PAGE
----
12 Foods You Don't Have to Refrigerate


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white kitchen with bananas and fruit on the table
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All foods last longer in the refrigerator, right? Nope. While refrigeration helps many foods stay fresh by slowing bacterial growth, the cold and damp conditions can change the taste and composition of many food products. From birthday cake to onions, we took a look at some common food products that fare best outside the fridge and asked that nagging question: Does ketchup really need to be refrigerated?
coffee beans spilling out of glass container
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Coffee beans, whether whole or ground, are best stored in an airtight container away from light, heat, and moisture. It's fine to freeze whole beans in airtight bags for up to a month, but don't try this with the coffee you make each morning -- the fluctuating temperatures create moisture within the bag, changing the cell structure of the coffee and, ultimately, its taste.
cherry tomatoes on vine
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There's much debate on where tomatoes should be stored. The arguments against refrigerating say cold temperatures degrade the vegetable's texture and aroma. But tomatoes stored on the kitchen counter at room temperature can ripen too quickly. According to an experiment conducted by Serious Eats, tomatoes do best when stored in the refrigerator after the first day -- however, they can be kept on the counter if your kitchen stays around 70 degrees Fahrenheit.
stick of butter, cut
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What's more annoying than scraping shards of stiff, cold butter on toast at breakfast? Butter is best stored on the counter in an air-tight container, provided that the butter is pasteurized, salted, and not left out for more than a week or two.
bowl of sriracha sauce
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Common hot sauces like Cholula and Sriracha don't require refrigeration because their high amounts of chili and vinegar prevent bacterial growth. So while sauces that contain fruit, vegetables, eggs, or mayonnaise should be refrigerated, most hot sauces will do fine in the pantry.
onions on white rustic wooden background
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Storing onions in the refrigerator causes them to lose flavor and become rubbery. Onions do best in cool, dry places that have ventilation. Also, keep them away from potatoes, which release moisture and gases that can make onions spoil quickly. Note: The National Onion Association says it's fine to refrigerate sweet or high water content onions if you wrap each one in a paper towel.
head of garlic and herbs on table
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Garlic often becomes moldy and mushy in the refrigerator. A relative of the onion, garlic is best stored in an open container at room temperatures. Whole bulbs will stay good for months, but will degrade more quickly once opened.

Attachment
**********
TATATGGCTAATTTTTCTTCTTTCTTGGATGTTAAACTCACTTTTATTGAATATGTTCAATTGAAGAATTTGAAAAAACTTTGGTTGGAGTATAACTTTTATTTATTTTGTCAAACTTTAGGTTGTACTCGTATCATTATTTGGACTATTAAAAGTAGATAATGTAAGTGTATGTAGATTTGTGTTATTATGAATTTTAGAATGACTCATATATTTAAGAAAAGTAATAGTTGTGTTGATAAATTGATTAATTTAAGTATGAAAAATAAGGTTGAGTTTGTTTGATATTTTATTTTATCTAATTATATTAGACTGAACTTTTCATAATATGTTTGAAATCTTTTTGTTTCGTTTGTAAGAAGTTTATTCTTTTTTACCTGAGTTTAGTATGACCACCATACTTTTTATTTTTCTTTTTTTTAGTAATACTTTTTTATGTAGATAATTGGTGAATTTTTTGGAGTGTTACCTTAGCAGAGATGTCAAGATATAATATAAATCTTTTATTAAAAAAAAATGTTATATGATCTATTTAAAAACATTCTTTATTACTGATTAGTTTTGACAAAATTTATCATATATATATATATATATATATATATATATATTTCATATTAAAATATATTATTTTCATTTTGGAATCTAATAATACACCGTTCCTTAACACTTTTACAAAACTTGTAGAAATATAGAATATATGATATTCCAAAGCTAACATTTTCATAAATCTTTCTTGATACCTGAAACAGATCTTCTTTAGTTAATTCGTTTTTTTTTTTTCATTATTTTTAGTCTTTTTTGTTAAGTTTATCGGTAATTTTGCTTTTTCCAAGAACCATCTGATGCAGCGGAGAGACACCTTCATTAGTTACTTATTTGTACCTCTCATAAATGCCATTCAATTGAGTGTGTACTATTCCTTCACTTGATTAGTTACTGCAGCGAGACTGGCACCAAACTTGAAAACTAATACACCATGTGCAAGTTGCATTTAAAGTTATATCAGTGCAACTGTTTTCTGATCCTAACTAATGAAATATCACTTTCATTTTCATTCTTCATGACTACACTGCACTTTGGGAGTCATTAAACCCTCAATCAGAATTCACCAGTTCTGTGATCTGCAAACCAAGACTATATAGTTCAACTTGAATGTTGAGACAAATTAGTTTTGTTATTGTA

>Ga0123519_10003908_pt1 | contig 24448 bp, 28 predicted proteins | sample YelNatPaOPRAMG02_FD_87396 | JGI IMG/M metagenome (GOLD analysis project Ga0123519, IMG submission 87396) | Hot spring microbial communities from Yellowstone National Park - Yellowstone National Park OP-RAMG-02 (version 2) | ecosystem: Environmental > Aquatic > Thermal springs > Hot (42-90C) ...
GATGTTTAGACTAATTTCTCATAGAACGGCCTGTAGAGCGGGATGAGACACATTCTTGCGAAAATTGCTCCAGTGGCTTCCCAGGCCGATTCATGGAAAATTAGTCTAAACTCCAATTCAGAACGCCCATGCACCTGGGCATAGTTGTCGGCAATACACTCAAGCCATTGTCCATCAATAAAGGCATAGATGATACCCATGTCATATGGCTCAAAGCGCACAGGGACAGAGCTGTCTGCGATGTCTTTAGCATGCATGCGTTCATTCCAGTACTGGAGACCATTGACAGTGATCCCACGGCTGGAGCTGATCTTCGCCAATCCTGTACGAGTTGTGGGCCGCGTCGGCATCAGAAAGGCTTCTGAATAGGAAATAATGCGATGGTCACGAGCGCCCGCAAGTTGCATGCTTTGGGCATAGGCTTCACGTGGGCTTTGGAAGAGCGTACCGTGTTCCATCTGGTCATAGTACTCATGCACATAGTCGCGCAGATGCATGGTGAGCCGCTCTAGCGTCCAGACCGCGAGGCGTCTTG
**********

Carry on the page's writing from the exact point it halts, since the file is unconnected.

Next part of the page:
fresh Cucumber slices on wood background
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Researchers at the University of California at Davis recommend keeping cukes out of the fridge, as these gourds tend to degrade at temperatures below 50 degrees Fahrenheit. However, refrigerating cucumbers can work well when they're kept clean and dry, wrapped in paper towels, and placed in open plastic bags in the refrigerator's crisper drawer.

opened banana and bananas
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Bananas are a tropical fruit best stored in room temperatures. It's possible to store bananas in the refrigerator, but know that this causes a "chilling injury" that will destroy the ripening process and turn peels black, though it won't really hurt the taste of the fruit. Alternatively, you can speed up the ripening process by storing bananas in a fruit bowl or paper bag.
triple layer chocolate caramel cake
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According to a pastry chef interviewed by TheKitchn.com, the frosting on an uncut cake acts like plastic wrap, shielding it from air and moisture, and allowing you to store it at room temperature for four to five days. Cutting into the cake, however, shortens its shelf life by about a day. The general rule of thumb: All cake can be stored on the counter under a cover for several days, but consider wrapping and refrigerating if your kitchen is particularly warm.
opened avocado on table
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This single-seed berry (yes, avocados are technically berries) is best kept on the countertop at room temperature. That's because the cold temperatures of the refrigerator causes a "chilling injury" that slows or destroys the ripening process of avocados. However, you can store uncut ripe avocados in the refrigerator for a few days if needed.
potatoes in basket on table
Photo credit: YelenaYemchuk/istockphoto


Never refrigerate potatoes. The cold, humid conditions of the refrigerator will convert their starches into sugar, turning them mushy and changing their taste. Instead, put your potatoes in a paper (or otherwise breathable) bag and store them in a cool, dry place.
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There's an ongoing debate as to whether this acidic condiment should be kept in or out of the refrigerator. In 2017, HuffPost compiled recommendations from major ketchup brands like Heinz, Hunt's, and Del Monte, and the consensus was: Store ketchup in the refrigerator after opening the bottle.

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